(4 out of 5)
Ketterdam: a bustling hub of international trade where anything can be had for the right price–and no one knows that better than criminal prodigy Kaz Brekker. Kaz is offered a chance at a deadly heist that could make him rich beyond his wildest dreams. But he can’t pull it off alone…
A convict with a thirst for revenge. A sharpshooter who can’t walk away from a wager. A runaway with a privileged past. A spy known as the Wraith. A Heartrender using her magic to survive the slums. A thief with a gift for unlikely escapes.
Six dangerous outcasts. One impossible heist. Kaz’s crew is the only thing that might stand between the world and destruction—if they don’t kill each other first. (Goodreads)
I definitely wasn’t desperately whispering “please live up to the hype” as I opened Six of Crows on my Kindle and I have no idea where you’ve heard that.
Reading a hyped-up book that I want to love is always scary because so many of those haven’t lived up to my expectations—and at first I thought Six of Crows would fall into that category as well. For the first quarter of the book, it was incredibly hard for me to immerse myself due to the frequent POV shifts between multiple characters. I’m a single POV person at heart because shifts tend to interrupt my focus and confuse me, so Six of Crows switching between five different POV characters was daunting.
However, once the heist properly got underway, I was finally hooked. That’s also when the multiple POVs started making sense to me; they allow the reader to stay with the characters during their part of the heist, painting a complete picture of a complicated undertaking. I still could have done away with at least one POV; I didn’t like Matthias and his portions of the story were the least interesting to me, to the point where I would occasionally skim parts of his chapters.
Leigh Bardugo’s writing is overall great, though, and a well-written heist never fails to draw me in. I love reading about teams working together under pressure like the cogs in a well-oiled machine, each putting their particular skills to use. The world building was excellent, and as someone who loves the Netherlands and is longing to go back, I especially enjoyed the Dutch-inspired setting of Ketterdam.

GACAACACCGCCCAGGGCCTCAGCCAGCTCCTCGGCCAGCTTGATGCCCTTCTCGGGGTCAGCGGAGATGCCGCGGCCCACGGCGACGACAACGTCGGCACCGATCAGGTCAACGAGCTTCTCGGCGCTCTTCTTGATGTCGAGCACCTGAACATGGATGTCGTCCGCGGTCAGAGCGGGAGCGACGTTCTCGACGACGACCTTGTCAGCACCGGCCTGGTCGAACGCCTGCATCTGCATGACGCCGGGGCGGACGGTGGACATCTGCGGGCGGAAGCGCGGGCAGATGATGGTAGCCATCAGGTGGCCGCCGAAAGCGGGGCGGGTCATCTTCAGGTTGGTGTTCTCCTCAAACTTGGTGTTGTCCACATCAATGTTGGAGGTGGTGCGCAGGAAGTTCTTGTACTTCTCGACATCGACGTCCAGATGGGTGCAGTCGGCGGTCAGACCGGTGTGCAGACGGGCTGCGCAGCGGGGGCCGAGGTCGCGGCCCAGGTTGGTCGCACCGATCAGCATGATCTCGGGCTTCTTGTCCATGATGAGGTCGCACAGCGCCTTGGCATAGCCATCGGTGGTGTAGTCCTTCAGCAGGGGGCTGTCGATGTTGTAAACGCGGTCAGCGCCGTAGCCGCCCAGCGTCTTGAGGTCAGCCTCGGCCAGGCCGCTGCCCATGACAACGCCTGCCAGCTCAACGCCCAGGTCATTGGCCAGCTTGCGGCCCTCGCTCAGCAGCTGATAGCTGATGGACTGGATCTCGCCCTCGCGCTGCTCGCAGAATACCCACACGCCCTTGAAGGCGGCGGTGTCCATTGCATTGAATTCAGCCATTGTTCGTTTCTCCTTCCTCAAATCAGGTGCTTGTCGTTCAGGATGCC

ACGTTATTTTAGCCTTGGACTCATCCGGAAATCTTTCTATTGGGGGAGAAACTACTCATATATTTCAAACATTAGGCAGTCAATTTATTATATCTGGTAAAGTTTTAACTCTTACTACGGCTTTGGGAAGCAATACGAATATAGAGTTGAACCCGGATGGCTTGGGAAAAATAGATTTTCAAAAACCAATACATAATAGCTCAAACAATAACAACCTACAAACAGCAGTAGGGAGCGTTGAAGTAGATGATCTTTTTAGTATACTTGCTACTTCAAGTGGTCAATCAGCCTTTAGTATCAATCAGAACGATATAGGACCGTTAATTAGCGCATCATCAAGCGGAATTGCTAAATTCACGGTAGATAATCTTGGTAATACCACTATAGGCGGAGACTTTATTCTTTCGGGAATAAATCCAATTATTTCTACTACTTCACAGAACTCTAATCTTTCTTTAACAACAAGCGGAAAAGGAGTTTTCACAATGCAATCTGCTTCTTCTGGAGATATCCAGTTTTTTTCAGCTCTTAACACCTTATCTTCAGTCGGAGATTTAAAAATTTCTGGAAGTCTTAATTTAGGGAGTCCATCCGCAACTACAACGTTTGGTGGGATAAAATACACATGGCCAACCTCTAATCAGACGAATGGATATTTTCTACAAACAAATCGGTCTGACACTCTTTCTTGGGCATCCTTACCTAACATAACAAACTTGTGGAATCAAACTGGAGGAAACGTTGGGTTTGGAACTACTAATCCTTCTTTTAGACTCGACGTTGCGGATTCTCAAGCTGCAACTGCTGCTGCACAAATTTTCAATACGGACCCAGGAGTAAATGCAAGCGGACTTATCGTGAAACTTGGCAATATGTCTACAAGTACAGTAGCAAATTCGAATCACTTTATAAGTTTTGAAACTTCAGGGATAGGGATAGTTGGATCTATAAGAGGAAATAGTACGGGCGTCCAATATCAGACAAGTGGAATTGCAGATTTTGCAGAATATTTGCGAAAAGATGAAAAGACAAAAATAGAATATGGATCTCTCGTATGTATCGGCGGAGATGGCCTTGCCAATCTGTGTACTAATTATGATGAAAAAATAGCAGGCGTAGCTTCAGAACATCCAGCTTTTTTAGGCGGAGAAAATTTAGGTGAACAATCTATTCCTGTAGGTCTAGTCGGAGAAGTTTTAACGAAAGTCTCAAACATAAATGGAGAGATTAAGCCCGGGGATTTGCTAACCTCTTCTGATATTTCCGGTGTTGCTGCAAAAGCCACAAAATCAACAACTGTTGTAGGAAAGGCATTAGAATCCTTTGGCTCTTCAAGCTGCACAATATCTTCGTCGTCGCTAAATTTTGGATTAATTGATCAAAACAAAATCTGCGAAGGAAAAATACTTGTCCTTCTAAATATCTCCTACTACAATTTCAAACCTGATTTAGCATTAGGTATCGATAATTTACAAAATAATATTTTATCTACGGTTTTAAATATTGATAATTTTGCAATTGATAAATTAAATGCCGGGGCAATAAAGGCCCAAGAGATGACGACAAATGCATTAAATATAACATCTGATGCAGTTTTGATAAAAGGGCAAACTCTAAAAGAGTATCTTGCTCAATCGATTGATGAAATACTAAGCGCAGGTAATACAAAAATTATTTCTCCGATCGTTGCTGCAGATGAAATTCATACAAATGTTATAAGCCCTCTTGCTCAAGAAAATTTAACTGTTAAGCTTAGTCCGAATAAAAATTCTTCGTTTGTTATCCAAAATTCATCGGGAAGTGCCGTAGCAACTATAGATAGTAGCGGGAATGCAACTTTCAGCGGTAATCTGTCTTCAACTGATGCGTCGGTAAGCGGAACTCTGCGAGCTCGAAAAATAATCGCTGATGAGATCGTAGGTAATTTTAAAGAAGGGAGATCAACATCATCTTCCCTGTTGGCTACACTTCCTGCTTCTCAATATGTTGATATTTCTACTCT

Kaz’s team is diverse, with people of different ethnicities, genders, and body types. I’ve been told that there’s some queer rep in this duology, but so far there have only been hints, so I’m really crossing my fingers that there will be some explicit queerness in the sequel.
I’d also heard a lot about the disabled rep, and I would say it was decent. Kaz has chronic pain and walks with a cane due to an old leg injury that never healed right. Sure, he’s a crook, but in this book everyone is, and Kaz isn’t portrayed as a villain, nor is his disability ever used for shock value. It was nice to have a casually disabled character who uses a mobility aid but can also stand his own in physical situations, though I do feel ambivalent about Kaz also using his cane as a weapon. Still, a confident leader who just so happens to be disabled, written by a disabled author, is a win in my book.
I disliked the narrative of the persecution of magic users, and I was uncomfortable with the plot point of medical experiments being performed on Grisha. Additionally, there’s an entire arc dedicated to the will-they-won’t-they romance between a reforming bigot falling in love with a member of the group he formerly persecuted, and that is always going to be a no from me. It’s not cute or romantic, and if I never read this particular trope again it’ll be too soon.
When I picked up Six of Crows, I was fully expecting to give it five stars since I had heard so many good things about it. Although it was a page-turner, due to the issues mentioned above it only merits four stars from me, but I’m still excited to read the sequel as soon as my library hold comes through. (ETA: Click here to read my review for Crooked Kingdom.)